Monday,20 November, 2017
Current issue | Issue 1308, (18 -24 August 2016)
Monday,20 November, 2017
Issue 1308, (18 -24 August 2016)

Ahram Weekly

Suspects detained

The investigation into the failed assassination of former mufti Ali Gomaa is spreading its net wide, reports Ahmed Morsy

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Al-Ahram Weekly

Giza security forces have arrested ten people on suspicion of involvement in the failed assassination attempt on former grand mufti Ali Gomaa. The ten, alleged to be members of the now-banned Muslim Brotherhood, are among 1200 potential suspects identified by the police. They were arrested as Giza security forces raided several locations in the districts of Kerdassa, Nahia, Al-Haram and 6th of October City ahead of the third anniversary of the violent dispersal of the pro-Morsi Rabaa Al-Adaweya and Al-Nahda sit-ins in August 2013.

A security source from Giza Security Directorate said that though the suspects denied being involved in the assassination attempt, one of them “referred to an apartment in Giza’s Faisal district which was used for pre-operation planning”.

Days earlier Giza security forces arrested three suspects, one of them an Al-Azhar University student, also believed to be involved in the failed assassination attempt. The three are also accused of a host of other criminal acts, including the burning of police vehicles, illegal protests and possession of firearms, since the Brotherhood was removed from power in 2013.

Though the investigation into the assassination attempt is ongoing, the Akhbar Al-Youm weekly reported that security forces had found the perpetrators.

“Eight members of the Muslim Brotherhood were arrested as a result of their involvement in the attempted assassination of Gomaa,” claimed the paper. “The chief suspect, discovered hiding in the area of Al-Qanater Al-Khairiya in Al-Qaliyubiya governorate, was detained during a security raid. He confessed in detail, saying the assassins were acting on the instructions of fugitive Brotherhood leaders in Turkey.”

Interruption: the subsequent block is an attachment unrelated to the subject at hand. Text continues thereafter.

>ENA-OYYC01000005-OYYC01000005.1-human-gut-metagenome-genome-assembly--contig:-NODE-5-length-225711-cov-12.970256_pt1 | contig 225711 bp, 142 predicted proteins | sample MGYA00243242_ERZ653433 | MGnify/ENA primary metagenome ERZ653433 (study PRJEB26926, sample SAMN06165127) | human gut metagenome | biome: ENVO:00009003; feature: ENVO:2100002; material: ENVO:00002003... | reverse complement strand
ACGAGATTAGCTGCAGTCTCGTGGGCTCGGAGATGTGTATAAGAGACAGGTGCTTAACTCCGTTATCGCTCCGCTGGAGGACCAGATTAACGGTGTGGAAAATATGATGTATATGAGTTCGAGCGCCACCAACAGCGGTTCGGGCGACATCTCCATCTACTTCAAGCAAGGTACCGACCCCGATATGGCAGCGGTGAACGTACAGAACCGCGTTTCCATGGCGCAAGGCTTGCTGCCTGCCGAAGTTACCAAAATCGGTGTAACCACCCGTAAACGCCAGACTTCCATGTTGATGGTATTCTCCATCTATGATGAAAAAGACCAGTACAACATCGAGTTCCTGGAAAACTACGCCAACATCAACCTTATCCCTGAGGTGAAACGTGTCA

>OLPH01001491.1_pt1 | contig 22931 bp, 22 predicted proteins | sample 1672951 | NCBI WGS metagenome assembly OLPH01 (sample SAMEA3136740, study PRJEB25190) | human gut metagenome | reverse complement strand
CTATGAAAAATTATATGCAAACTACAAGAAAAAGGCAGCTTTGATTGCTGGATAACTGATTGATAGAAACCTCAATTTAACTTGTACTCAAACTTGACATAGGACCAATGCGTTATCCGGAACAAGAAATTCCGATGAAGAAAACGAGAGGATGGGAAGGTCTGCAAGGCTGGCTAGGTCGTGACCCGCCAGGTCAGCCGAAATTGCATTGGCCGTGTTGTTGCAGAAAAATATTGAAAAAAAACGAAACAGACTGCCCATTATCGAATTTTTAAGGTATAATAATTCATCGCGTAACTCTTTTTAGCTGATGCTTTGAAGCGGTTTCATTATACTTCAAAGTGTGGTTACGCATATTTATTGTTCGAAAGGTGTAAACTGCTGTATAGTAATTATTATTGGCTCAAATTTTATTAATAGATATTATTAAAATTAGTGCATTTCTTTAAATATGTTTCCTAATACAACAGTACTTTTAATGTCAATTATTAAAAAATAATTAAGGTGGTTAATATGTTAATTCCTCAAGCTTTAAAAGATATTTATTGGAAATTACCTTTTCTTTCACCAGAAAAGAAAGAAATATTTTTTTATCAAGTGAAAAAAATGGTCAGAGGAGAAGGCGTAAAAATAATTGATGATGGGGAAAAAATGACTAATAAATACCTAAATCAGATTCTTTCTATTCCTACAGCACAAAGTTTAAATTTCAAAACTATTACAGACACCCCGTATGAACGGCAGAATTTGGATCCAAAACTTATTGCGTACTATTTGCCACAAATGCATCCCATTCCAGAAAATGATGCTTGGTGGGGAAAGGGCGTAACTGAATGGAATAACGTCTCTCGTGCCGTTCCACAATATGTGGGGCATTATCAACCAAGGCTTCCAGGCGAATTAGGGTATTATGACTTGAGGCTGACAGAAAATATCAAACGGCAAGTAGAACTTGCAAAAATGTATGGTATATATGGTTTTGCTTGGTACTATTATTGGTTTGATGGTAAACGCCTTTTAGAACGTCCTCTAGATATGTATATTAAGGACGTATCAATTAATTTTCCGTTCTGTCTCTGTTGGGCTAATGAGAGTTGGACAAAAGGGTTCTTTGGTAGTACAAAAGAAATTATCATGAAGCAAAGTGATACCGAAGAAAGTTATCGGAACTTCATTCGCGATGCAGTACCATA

The paper added that Gomaa was the first name on a hit list of targets, including journalists, politicians, public figures and security officials, sent from Turkey.

The Interior Ministry has not issued an official statement confirming the report.

Two weeks ago four masked gunmen exchanged fire with Gomaa’s bodyguards as he was on his way to Al-Fadel Mosque, some 50 metres from his house, to lead Friday prayers. The cleric escaped unharmed. One of Gomaa’s bodyguards received a minor injury in the ensuing crossfire.

The Interior Ministry says gunmen were hiding in one of the gardens located between Gomaa’s house and the mosque when they opened fire. “Gomaa’s guards exchanged fire with the militants forcing them to flee,” the ministry said.

Four hours after the attack the little known militant group Hasm (Decisiveness) claimed responsibility in a statement published on its Facebook page. The group, formed just three weeks ago according to its Facebook page, said the presence of civilians in the area thwarted the attack.

Hasm claimed it had targeted Gomaa because he “is the sheikh of hypocrisy” and “a supporter of military regimes”.

The group also claimed responsibility for killing a policeman in Al-Fayoum on 17 July.

The Interior Minister last week honoured Emad Abu Hamed and Helal Rabea, Gomaa’s security guards from the General Directorate of Private Security, “in recognition to their efforts, alertness and discipline in performing their duty in maintaining the security and stability of society”.

Following the failed assassination attempt Gomaa issued a statement saying the attack was intended to distract people from celebrations to mark the first anniversary of the New Suez Canal channel. He also linked his attackers with both Ansar Beit Al-Maqdis and the Muslim Brotherhood.

“The attack is a reaction to the army’s elimination of their leader,” said Gomaa, referring to the army operation in north Sinai that killed Ansar Beit Al-Maqdis commander Abu Duaa Al-Ansari alongside 45 members of the terrorist group. “Ansar Beit Al-Maqdis to Al-Qaeda and IS, they all derive from one source, the Muslim Brotherhood,” added Gomaa.

Brotherhood leaders Ahmed Rami and Mohamed Sweidan  were quoted by the Turkish Anadolu news agency and Arabi21, condemning the assassination attempt and rebuffing  accusations of Brotherhood involvement.  “Violence is not the ideology of the Muslim Brotherhood. We always condemn  violence as a means to solve problems,” said Sweidan.

Following the attack, President Abdel-Fattah Al-Sisi telephoned Gomaa. During the call Al-Sisi condemned extremism and all attempts to undermine stability and intimidate moderate scholars who disseminate “the upright teachings of Islam”.

The main Sunni Islamic institution Al-Azhar and the Ministry of Religious Endowments both condemned the assassination attempt.

The traditional seat of Sunni Islamic learning Al-Azhar described the assassination attempt as a “villainous terrorist” attack that will not succeed in intimidating “devoted” Muslim scholars. Minister of Religious Endowments Mohamed Mokhtar Gomaa said in an interview with Egyptian state television that the attempt shows the cowardly nature of “groups that have lost their sanity”.

Prime Minister Sherif Ismail, Parliament Speaker Ali Abdel-Aal and several political parties and MPs also condemned the attack.

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